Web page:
Spent Ammunition Used To Make Knives By Newton Stewart Metalsmith

Tim Westley’s hand-forged knives – created from highly unusual, recycled materials – are highly prized by foodies cooking in restaurants or their own homes.

That’s partly because, as a former professional chef himself, he understands exactly what they want from what is arguably their most important, and most personal, item of equipment.

It’s also because there is a major drive towards zero (or minimal) waste kitchens.
Visitors to this year’s Spring Fling Open Studios Weekend (25-27 May), involving 104 studios across Dumfries and Galloway, can go to Tim’s forge in Newton Stewart and see how he is contributing to this movement.

They can also chat to him about how he creates his knives by beach combing and foraging.
The blades use steel from the tiny NOx (laughing gas) canisters used by substance abusers that he collects from places they have been dumped in Glasgow and London.

The highly colourful handles are made by melting and reshaping plastics from spent shotgun cartridges, provided by estates and shooting ranges, and from items like fish trawler boxes that wash up on local beaches.

Tim says: “A really good knife is so important to people who love cooking – for professional chefs it’s something they can be using just about all day every day.
“I’ve worked in some fantastic British restaurants myself, and travelled round Australia working in restaurants, so it’s something I really appreciate.
“And there’s a drive towards sustainability – which involves everything from not wasting ingredients to having responsibly sourced equipment.
“The knives I make are from materials that I have 95% recycled myself. Each one is made individually using blades I forge here in my workshop.”

The idea came to him when he was living on a narrowboat in London and had a workshop on an island in the Thames. He used to go out in a canoe collecting litter that was polluting the river and was trying to think of ways it could be positively repurposed.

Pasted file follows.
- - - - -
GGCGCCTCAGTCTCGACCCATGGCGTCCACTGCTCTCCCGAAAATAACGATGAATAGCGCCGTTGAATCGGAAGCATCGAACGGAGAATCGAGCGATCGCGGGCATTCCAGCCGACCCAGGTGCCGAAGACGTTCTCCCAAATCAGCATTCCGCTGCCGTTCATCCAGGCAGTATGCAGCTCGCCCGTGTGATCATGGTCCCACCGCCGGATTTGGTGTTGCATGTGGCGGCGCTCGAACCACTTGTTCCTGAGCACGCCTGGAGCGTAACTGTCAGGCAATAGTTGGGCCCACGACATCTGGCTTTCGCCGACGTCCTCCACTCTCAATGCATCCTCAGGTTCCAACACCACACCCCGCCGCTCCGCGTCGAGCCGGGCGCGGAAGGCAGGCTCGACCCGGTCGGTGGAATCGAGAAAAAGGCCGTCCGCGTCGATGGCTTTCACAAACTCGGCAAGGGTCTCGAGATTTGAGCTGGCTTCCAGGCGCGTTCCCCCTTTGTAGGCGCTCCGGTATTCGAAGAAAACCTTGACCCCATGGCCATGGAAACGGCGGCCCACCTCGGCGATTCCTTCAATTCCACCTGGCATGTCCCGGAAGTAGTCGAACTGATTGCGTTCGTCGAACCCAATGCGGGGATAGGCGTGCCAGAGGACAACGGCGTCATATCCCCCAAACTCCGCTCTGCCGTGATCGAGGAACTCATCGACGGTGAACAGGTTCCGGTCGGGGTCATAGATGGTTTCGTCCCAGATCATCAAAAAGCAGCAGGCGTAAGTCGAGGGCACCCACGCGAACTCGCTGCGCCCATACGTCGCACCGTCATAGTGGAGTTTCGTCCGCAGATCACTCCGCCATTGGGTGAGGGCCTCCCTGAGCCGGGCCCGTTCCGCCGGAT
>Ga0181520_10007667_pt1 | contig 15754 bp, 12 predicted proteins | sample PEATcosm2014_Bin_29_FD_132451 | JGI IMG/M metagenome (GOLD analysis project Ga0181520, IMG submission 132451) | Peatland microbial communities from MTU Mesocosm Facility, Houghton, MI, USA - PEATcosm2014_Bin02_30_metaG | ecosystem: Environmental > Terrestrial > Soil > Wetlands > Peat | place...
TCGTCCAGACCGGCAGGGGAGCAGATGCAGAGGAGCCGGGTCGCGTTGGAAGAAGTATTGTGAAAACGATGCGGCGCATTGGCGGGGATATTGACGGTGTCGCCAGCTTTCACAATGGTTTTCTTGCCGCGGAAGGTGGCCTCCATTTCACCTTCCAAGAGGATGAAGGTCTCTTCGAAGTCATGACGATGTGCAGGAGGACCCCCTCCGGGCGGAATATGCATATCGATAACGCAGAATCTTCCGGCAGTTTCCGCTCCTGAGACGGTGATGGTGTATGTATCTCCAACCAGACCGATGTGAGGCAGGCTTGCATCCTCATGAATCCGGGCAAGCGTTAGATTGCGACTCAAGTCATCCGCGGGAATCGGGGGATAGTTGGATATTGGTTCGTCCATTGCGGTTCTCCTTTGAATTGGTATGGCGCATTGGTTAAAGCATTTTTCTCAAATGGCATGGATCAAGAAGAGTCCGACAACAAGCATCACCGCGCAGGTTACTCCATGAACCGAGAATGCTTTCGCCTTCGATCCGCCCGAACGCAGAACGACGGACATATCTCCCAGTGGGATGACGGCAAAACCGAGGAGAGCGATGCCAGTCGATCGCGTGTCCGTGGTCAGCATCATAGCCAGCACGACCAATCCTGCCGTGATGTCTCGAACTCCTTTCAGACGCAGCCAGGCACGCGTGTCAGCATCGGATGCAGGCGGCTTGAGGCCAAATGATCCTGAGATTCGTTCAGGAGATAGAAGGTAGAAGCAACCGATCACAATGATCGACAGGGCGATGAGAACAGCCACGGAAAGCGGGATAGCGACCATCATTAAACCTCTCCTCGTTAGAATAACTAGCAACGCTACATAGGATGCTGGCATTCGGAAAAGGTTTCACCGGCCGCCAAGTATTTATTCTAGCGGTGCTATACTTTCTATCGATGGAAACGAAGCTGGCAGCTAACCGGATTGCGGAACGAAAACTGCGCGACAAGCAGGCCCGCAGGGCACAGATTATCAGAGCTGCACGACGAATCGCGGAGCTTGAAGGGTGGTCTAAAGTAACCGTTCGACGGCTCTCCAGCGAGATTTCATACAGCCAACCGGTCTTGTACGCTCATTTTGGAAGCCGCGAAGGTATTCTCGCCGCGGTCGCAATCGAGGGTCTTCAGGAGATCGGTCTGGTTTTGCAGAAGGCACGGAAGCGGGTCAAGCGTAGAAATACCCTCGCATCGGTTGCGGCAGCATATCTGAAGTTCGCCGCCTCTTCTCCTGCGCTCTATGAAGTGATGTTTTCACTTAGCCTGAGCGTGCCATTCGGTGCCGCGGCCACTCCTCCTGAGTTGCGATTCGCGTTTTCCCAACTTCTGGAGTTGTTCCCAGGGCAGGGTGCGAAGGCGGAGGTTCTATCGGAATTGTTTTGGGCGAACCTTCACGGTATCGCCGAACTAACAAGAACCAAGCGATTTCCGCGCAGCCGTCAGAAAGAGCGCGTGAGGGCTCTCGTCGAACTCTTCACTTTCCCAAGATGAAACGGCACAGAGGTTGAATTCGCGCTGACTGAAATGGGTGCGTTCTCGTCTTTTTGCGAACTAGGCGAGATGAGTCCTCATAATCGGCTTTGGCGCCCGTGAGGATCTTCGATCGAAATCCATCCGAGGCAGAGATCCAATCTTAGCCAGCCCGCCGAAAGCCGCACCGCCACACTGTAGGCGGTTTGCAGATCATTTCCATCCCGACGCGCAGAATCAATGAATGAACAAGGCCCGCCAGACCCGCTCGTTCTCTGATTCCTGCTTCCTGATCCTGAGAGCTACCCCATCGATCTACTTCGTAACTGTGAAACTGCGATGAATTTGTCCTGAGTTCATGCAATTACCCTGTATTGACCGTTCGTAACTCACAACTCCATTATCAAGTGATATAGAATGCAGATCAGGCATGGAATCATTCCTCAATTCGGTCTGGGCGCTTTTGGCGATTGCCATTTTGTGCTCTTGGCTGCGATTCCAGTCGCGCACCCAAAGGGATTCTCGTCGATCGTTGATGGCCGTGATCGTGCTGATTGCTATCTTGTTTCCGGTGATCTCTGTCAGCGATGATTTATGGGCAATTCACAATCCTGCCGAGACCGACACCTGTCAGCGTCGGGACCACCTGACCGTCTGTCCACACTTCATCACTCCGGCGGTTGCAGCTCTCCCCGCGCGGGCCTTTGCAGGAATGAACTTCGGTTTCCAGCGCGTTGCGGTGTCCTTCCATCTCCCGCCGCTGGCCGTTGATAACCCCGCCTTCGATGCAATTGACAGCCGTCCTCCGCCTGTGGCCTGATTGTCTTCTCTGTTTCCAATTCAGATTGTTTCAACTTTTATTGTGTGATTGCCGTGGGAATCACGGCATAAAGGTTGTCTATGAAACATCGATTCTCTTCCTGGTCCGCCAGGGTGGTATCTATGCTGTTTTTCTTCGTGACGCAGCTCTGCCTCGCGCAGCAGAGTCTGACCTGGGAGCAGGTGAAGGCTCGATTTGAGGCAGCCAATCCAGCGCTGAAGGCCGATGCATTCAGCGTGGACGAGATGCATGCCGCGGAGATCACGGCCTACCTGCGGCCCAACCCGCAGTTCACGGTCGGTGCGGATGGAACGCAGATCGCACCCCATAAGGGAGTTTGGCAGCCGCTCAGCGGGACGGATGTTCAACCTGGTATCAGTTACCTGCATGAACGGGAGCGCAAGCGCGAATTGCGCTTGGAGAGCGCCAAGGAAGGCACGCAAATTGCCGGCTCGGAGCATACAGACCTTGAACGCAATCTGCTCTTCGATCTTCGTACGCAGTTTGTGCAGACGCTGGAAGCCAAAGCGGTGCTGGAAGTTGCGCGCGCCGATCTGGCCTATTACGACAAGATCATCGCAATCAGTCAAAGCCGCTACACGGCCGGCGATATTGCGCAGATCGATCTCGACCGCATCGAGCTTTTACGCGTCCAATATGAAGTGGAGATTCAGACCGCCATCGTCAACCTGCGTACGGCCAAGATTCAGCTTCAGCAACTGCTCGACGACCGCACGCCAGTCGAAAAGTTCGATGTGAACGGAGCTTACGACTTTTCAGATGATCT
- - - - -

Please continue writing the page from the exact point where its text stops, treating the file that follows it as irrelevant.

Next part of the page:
Later, while travelling the UK in a campervan, he found and fell in love with Dumfries and Galloway.

Timothy said: “The sense of space and the quality of life here really appealed to me. It seemed perfect for me, my partner and the dogs. We just love it here.”

The business he now runs, Clement Knives, attempts to go even further than being zero-waste and actually uses far more waste than it generates – something underlined by the single black bin of rubbish which is all he has generated this year.

Joanna Jones, Upland Assistant Director, said: “Many of the artists and makers involved in Spring Fling have a strong commitment to the environment. In many cases they use waste, recycled, found or repurposed materials and make sure their own practices are sustainable.
“Tim’s work shows just how much a can be achieved, making incredibly high-quality chef knives from things that have been used or dumped – which gets litter off the streets and beaches and stops useful materials ending up in landfill.”